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|A fact from Dodecanese campaign appeared on Wikipedia's Main Page in the Did you know? column on 22 April 2007. The text of the entry was as follows: "Did you know
Pro-German Italian troops (Rhodos).
In the Egean area there were pro-German Italian tropps, too. On October 17, 1943 the Germans yelded Rhodos to the Italian Social Republic and an Italian regiment (Regiment "Rodi") was garrisoned on the island until May 8, 1945.
- It may well be that the Germans did - entirely on paper - return Rhodes to the RSI, but there, as in the whole of Greece, they exercised complete control until they either left (in the mainland) or were evacuated after Germany's capitulation in May 1945. There were several cases were Italians served with the Germans (whether out of commitment to Fascism or because they had no other choice), but they did not engage in any major operation during the Dodecanese campaign (they were neither trusted nor well enough trained or equipped) or during any major anti-partisan operation in the Greek mainland. The Italian formations appear to have been used primarily as local garrisons, AA and auxiliary troops, etc. Cplakidas 13:25, 2 June 2007 (UTC)
Full true. However I guess sense of honour (= fidelity to the former ally) played an important role, too. So I think somebody should improve the text which affirms Italians wanted to go home or were willing to fight against the Germans. Well, many Italians wanted to remain alongside the Germans. For example like the Legion "Creta" in Crete or the Legion "Carroccio" at Samos. This is a fact, which nobody can ignore. The Italians (but also the Germans) of Rhodos weren`t involved in battles because the operation "Accolade" (foreseen for Oct. 23, 1943) didn`t take place. Anyway. The fact that a German-Italian garrison (6,356 Germans and 4,737 Italians) -full isolated- resisted at Rhodos until May 1945 recalls the Japanese garrisons on isolated islands in the Pacific area.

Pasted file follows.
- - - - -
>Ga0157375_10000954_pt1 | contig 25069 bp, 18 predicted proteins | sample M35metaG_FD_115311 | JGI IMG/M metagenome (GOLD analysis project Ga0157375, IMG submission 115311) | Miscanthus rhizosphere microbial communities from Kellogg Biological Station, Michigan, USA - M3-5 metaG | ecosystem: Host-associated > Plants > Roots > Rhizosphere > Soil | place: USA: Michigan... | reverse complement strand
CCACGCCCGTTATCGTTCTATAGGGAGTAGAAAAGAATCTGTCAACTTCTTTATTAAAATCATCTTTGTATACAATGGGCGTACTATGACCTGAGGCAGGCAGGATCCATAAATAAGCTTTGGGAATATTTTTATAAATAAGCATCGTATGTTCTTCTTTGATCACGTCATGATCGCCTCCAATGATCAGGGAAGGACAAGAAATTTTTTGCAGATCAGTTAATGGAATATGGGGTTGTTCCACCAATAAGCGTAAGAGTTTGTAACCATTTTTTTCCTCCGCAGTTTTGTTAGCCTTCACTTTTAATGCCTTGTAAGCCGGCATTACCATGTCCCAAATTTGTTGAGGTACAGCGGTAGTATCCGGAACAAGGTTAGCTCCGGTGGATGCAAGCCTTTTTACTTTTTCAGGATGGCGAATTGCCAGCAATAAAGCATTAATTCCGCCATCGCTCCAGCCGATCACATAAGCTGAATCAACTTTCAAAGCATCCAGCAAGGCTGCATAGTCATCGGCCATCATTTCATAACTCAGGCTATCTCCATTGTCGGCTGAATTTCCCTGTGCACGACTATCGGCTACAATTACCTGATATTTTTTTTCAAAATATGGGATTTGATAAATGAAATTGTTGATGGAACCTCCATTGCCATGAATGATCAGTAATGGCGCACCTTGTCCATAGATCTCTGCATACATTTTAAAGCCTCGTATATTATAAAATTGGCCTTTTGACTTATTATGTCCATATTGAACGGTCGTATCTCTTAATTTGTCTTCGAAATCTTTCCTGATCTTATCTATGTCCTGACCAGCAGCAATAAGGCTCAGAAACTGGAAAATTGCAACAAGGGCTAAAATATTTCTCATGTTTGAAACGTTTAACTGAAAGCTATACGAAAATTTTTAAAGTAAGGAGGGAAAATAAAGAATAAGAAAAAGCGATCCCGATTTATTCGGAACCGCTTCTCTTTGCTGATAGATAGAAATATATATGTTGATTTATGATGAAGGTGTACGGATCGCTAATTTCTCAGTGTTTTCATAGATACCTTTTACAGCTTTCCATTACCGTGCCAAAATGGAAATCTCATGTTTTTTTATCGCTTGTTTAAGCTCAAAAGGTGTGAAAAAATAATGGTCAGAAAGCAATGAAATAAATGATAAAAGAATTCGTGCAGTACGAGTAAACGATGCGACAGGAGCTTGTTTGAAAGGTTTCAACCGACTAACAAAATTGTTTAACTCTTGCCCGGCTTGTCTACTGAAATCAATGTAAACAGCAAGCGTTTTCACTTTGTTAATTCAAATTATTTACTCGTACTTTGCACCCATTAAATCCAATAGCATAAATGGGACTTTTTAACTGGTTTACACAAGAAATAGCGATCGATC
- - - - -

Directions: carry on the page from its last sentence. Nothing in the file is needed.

- Well, you are welcome to add the relevant info in the "Aftermath" section. I'm not quite sure what you mean by "The Italians (but also the Germans) of Rhodos weren`t involved in battles because the operation "Accolade" (foreseen for Oct. 23, 1943) didn`t take place.". The Germans attacked the Italians on Rhodes on orders from the OKW, fearing (rightly) that they might go over to the Allies. I think the article is pretty clear on that... Cplakidas 08:52, 3 June 2007 (UTC)
Pro-German Italian troops (II)
I mean the Italians after October 17, 1943; the Italians who supported the RSI. I thank you for the proposal but no, you can add and improve better than me. As far as the naval operations are concerned: on September 18, 1943 the Italian motor gun boat "522" (based at Leros)became mutinous and joined the Germans.
Captain Corelli's Mandolin (film)
- No, it depicts the Massacre of the Acqui Division in Cephallonia. Such events were not that uncommon then, unfortunately. Constantine ✍ 23:53, 28 August 2010 (UTC)
Are we sure that general Mario Soldarelli sided with the Germans? Some books I found:
And this pdf of the Italian Navy:
Describe Soldarelli as well disposed towards the British, the Blackshirts refusing to take orders from him, and him organizing the resistance against the Germans and later taking his men to Turkey and to Allied-controlled territory.--Olonia (talk) 15:33, 16 December 2015 (UTC)